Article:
Week 3: Joy

Let there be jubilation,

celebration, and festivity!

Our hope is sure, we have peace with God, and the messiah is coming to set everything right in our sin drenched world. Every tear will be dried, every hurting heart mended, every broken body healed, every torn relationship restored. We are treasured sons and daughters of the most high God. The only reasonable response to God's lavish love and goodness is joy pure joy!



Psalm 126

Isaiah 61:1-4, 7-11

1 Thessalonians 5:16-24

Matthew 1:2-11


Questions for Reflection

1. Even when describing joy, the biblical writers never gloss over evil and suffering. The selected passages acknowledge a wide range of dark realities and conditions, among them:















Every kind of evil







Pastor described such unwelcome intrusions in our lives as “interruptions.” And the impact? “They can stir fear and anxiety. They steal our sleep and pickpocket our joy. They can cause us to question God, even turn away from God”.

• Which words or phrases on the list come closest to describing a recent “interruption” you’ve experienced or one you’re experiencing now?

• How has this interruption affected you? For example, consider the emotional, physical, relational, and financial consequences.

• The Christmas season could be characterized as "a season of interruptions." In what ways, if any, does the holiday season complicate or intensify the effects of your interruptions? In what ways, if any, do the holidays lighten your burden?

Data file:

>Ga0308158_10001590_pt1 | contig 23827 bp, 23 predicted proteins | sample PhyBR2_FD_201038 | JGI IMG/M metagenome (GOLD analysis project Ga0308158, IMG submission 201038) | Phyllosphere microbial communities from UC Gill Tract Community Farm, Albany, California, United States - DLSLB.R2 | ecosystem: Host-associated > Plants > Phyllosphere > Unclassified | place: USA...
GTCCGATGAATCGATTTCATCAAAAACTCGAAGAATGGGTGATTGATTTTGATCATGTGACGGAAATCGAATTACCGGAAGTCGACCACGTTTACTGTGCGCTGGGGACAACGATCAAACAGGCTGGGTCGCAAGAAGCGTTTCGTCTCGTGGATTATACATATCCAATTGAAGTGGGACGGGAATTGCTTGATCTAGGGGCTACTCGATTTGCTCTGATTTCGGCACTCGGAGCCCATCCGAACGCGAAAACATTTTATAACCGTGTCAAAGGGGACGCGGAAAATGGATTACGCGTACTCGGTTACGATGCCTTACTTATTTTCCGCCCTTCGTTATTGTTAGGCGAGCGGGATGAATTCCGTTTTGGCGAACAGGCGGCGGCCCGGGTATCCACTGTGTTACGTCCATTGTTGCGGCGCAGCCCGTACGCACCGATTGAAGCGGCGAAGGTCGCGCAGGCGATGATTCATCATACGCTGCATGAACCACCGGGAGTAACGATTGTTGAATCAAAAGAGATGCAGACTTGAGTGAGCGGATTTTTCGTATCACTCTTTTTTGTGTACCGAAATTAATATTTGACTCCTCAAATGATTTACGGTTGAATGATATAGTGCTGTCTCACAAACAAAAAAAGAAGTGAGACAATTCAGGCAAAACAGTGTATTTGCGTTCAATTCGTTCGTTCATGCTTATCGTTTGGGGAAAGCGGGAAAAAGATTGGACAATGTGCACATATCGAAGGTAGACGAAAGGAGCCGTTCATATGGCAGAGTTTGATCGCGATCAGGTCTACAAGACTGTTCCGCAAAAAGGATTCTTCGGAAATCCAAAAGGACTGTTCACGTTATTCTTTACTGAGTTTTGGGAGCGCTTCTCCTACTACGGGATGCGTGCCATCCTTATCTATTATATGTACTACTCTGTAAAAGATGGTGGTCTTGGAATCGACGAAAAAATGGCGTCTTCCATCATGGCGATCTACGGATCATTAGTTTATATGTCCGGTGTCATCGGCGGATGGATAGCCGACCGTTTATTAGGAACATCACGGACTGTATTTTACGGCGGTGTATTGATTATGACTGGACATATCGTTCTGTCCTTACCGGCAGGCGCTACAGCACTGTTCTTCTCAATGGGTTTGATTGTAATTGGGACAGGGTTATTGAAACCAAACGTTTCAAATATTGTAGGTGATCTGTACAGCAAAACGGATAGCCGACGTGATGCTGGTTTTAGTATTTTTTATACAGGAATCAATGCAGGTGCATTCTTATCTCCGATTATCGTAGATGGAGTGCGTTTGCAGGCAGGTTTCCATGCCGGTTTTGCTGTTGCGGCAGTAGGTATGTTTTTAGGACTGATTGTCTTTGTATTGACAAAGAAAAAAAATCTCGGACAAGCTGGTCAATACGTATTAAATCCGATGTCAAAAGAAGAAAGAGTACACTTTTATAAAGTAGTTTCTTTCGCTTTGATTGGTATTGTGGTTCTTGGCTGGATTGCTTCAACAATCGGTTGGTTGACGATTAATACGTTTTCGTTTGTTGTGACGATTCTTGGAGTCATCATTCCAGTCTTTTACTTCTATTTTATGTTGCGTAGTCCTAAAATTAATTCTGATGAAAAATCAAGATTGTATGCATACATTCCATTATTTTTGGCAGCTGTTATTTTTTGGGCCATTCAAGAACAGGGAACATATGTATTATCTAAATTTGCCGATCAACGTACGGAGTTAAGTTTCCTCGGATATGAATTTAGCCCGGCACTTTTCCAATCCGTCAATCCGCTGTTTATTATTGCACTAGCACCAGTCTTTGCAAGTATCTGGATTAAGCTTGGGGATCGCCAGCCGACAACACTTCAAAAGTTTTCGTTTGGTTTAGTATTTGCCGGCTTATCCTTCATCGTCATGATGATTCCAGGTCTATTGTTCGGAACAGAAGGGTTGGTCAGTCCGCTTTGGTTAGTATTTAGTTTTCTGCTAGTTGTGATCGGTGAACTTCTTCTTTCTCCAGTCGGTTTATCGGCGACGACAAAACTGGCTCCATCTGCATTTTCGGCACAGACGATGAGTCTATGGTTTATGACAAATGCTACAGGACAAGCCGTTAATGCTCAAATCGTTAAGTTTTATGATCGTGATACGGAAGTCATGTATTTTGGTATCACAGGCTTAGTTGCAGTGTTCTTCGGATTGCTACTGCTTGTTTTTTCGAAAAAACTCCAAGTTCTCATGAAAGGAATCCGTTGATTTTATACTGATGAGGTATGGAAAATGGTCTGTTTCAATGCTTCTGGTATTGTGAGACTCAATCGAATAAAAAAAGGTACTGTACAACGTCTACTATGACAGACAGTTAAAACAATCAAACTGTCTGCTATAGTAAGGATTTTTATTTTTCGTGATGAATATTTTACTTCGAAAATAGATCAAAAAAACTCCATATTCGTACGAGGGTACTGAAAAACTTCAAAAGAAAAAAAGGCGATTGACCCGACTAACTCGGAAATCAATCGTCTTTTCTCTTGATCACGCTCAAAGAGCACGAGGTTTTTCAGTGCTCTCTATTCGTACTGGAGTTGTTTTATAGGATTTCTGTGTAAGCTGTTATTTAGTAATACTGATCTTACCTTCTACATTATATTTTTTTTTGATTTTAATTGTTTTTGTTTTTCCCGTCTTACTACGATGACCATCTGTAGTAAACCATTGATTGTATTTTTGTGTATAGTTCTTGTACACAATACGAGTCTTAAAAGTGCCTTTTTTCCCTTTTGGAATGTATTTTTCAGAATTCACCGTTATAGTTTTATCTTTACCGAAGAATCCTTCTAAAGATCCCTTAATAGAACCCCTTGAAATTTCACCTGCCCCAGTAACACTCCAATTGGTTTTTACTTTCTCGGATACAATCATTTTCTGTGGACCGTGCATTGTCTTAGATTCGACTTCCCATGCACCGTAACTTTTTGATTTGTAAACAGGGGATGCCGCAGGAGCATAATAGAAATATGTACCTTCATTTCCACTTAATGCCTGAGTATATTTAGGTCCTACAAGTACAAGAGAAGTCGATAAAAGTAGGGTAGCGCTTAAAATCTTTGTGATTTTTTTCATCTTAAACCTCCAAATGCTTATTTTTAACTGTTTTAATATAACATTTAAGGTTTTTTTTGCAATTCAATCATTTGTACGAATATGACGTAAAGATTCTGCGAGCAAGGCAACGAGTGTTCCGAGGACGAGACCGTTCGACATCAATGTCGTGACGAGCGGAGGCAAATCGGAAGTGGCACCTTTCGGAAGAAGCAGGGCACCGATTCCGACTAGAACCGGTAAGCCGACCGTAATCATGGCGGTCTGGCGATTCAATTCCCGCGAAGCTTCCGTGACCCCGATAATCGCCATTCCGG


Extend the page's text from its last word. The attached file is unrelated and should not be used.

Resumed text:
• How would you describe your awareness and experience of God throughout the season? For example, does God seem especially close or distant? Do you find yourself turning toward God or away from him, or do you vacillate?


2. The psalmist used the images of seeds in harvest to describe the miracle of God gleaning joy from suffering (Psalms 126:5–6). Author and Pastor Eugene Peterson summarized it in this way: "all suffering, all pain, all emptiness, all disappointment is seed: so it in God and he will, finally, bring a crop of joy from it." It is the same resurrection truth the apostle Paul described in the first letter to the church at courts:

What is sown is perishable, what is raised is imperishable. It is sewn in dishonor, it is raised in glory. It is sewn in weakness, it is raised in power. (1 Cor. 15:42-43 NRSV)

If we think of the hardships of this life as seeds, we have at least three options for what we can do with them:

We can refuse to plant. We can cling to our hardships into our lives as they are.

We can plant in God. We can surrender our hardships and our lives in faith, trusting that God can and will produce crops of joy and new life.

We can plant in something other than God. We can choose the shallow soil's of distraction or self-defeating behaviors in hopes they will produce a crop of quick relief. For example, "we shopped till we dropped, drink till we can't think, work till we can't stop".